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LITERATURE

 » Full Dark, No Stars - Stephen King's new novella questions mankind's ability to trust others.
[02.21.2011 by Bridget Doyle]

MUSIC

 » The Top 30 Albums of 2010 - Fashionably, fabulously late, our favorite music (and believe me, there was a LOT) of 2010, the year that some have called the best year for music ever. And only some of those fools work here. Plenty of usual suspects, lots of ties and a few surprises that I won't spoil, including our unexpected #1.
[12.24.2010 by The LAS Staff]

MUSIC

 » Live: Surfer Blood/The Drums at Lincoln Hall, Chicago, IL - Remember when Weezer used to put together records that you could sing along to and rock out to? That's what Surfer Blood's show was like!
[11.04.2010 by Cory Tendering]

Music Reviews

Screaming Females - Castle Talk
»Screaming Females
Castle Talk
Don Giovanni
Trent Reznor & Atticus Ross - The Social Network [Original Soundtrack]
»Trent Reznor & Atticus Ross
The Social Network [Original Soundtrack]
The Null Corporation
Deerhunter - Halcyon Digest
»Deerhunter
Halcyon Digest
4AD
No Age - Everything in Between
»No Age
Everything in Between
Sub Pop
Robyn - Body Talk Pt. 1/ Body Talk Pt. 2
»Robyn
Body Talk Pt. 1/ Body Talk Pt. 2
Konichiwa
The Walkmen - Lisbon
»The Walkmen
Lisbon
Fat Possum
Radiohead
Kid A
Capitol

Rating: 10/10 ?


October 19, 2000
Why anyone bothers reviewing anything post-"Airbag" released by Radiohead is beyond me, but our whip-cracking Editor wanted a review of Kid A muey prontola and I'm the lucky guy who landed with the task. The ruminations upon and reviews of Radiohead albums in themselves, especially in hindsight of OK Computer, having long been established as pointless in both the promotion game and the information game (everyone is going to buy it and everyone is going to interpret it for themselves regardless of what the review says), are now a kind of catwalk upon which music critics and aspiring Matt Pinfields can strut their journalistic stuff. In their excellence and unparalleled versatility, Radiohead have commanded an excellence from writers and listeners alike never before seen outside the realm of classical music. Sure, bands like Led Zeppelin and the Pixies have been benchmarking all along, but no one has approached Radiohead's inapproachability. It is generally accepted in both hemispheres, North and South of the equator, that Radiohead are in a league of their own. It seems like the entire modern culture has been defined by the post-war era of the last century, but at some point people are going to have to get past the Beatles. Nothing lasts forever, and there will eventually be a more important and more visionary and more genre-melding band, and that band is Radiohead.

When a schizophrenic finally looses touch with their base, what most call "snapping" or "breaking," they are launched into a world completely uncharted, one from which they cannot return to who they were. Kid A finds the English quintet breaking away from themselves in much the same way, because not only is it the album on which Radiohead ceases to be Radiohead and becomes a legend, a unit of measurement, but it is the album that they cannot return from. OK Computer was probably the most startling affront to the traditions of guitar rock since In Utero, but it was still a guitar record in a guitar world. Kid A is a departure not only for Radiohead, but for rock music as well; although mastermind Thom Yorke borrows heavily from the ambient, glitch- and IDM archives of established houses like the Warp label, along with infusions of jazz and fargin' adult contemporary, he's not aping or ripping anyone off. This is the age of the information blitz, and Kid A is Radiohead in the aftermath of the apocalyptic disconnection of OK Computer - the latter was the fascinated horror at watching the analog, wood and bone world of the Cold War being coded into HTML and scrambled, and Kid A is what came out the other end. We have all heard the press buzz that "Kid B," the brother album that was created alongside Kid A from a lengthy recording process that yeilded some 40 songs, is much more guitar-based and less transient, but when released it will viewed in the afterglow of its older brother. It will be the same again, guitars or not. Radiohead has moved on.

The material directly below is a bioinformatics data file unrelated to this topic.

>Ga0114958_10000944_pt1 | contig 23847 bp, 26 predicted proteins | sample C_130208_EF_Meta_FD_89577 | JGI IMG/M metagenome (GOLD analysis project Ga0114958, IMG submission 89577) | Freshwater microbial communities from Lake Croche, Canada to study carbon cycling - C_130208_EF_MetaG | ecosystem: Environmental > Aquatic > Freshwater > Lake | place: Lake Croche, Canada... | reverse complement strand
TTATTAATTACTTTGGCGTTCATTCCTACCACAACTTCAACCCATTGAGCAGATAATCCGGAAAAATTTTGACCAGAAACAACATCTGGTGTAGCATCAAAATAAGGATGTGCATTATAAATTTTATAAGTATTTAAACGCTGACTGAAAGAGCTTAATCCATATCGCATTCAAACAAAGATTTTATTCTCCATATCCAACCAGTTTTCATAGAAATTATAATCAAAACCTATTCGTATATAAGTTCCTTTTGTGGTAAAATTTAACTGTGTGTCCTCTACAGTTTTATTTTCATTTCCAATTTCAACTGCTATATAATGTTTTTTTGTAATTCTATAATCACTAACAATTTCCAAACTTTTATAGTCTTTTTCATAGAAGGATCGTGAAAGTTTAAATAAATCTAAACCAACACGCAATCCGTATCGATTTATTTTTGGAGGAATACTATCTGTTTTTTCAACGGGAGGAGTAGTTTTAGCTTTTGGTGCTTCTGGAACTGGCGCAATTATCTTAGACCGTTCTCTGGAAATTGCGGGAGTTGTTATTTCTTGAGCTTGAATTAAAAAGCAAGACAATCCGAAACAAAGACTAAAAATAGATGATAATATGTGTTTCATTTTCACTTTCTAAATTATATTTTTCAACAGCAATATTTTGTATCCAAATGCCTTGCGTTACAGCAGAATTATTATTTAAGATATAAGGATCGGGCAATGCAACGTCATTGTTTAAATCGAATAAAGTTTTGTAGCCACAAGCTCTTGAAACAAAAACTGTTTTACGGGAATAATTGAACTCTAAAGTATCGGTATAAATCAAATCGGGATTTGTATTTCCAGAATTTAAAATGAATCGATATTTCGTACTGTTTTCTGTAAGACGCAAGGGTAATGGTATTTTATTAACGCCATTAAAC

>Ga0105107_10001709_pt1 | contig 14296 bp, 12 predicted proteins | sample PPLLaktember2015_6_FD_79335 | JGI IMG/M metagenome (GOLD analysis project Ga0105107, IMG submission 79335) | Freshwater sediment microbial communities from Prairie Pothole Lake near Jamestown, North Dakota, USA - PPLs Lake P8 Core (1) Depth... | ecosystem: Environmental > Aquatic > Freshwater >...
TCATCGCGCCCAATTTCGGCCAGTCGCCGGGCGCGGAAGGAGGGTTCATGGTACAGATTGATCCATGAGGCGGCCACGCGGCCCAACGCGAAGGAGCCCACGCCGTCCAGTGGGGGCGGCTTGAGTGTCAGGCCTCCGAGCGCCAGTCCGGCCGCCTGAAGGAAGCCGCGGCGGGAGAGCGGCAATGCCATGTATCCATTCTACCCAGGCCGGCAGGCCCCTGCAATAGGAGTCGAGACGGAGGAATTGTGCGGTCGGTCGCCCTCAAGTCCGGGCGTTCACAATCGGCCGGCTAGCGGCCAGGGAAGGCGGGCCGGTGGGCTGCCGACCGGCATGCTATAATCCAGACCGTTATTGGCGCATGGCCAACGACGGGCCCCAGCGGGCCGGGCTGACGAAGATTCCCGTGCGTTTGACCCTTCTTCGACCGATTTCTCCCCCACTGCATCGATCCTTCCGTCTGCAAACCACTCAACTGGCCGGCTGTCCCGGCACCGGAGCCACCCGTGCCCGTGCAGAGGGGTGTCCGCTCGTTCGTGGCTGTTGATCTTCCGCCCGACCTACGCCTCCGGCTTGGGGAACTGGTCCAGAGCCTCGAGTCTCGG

I could use up space on the LAS web server by going into detail about the core of the album known as Kid A and the intricacies of the transformation it represents, but the words would serve no purpose, fulfill no duty, enact no change. Kid A is an album that will be dissected for decades to come, dissertations will be written on it, and it will reshape music. Not just rock music or popular music. This album is going to redefine music, and for once we'll be able to have an alternative when the topic of discussion turns to The White Album. I need say that only Radiohead could write an album that would dwarf OK Computer, and Kid A is that album.

Reviewed by Avery Jones


See other reviews by Avery Jones

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